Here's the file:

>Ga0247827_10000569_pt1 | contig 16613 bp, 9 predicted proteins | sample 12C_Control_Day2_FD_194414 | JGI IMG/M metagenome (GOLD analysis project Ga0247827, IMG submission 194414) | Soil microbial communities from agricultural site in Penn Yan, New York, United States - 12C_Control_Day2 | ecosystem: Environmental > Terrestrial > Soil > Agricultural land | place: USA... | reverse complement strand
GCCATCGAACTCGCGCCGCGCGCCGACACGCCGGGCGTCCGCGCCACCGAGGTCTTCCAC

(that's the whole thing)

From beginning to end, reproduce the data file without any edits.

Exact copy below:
>Ga0247827_10000569_pt1 | contig 16613 bp, 9 predicted proteins | sample 12C_Control_Day2_FD_194414 | JGI IMG/M metagenome (GOLD analysis project Ga0247827, IMG submission 194414) | Soil microbial communities from agricultural site in Penn Yan, New York, United States - 12C_Control_Day2 | ecosystem: Environmental > Terrestrial > Soil > Agricultural land | place: USA... | reverse complement strand
GCCATCGAACTCGCGCCGCGCGCCGACACGCCGGGCGTCCGCGCCACCGAGGTCTTCCAC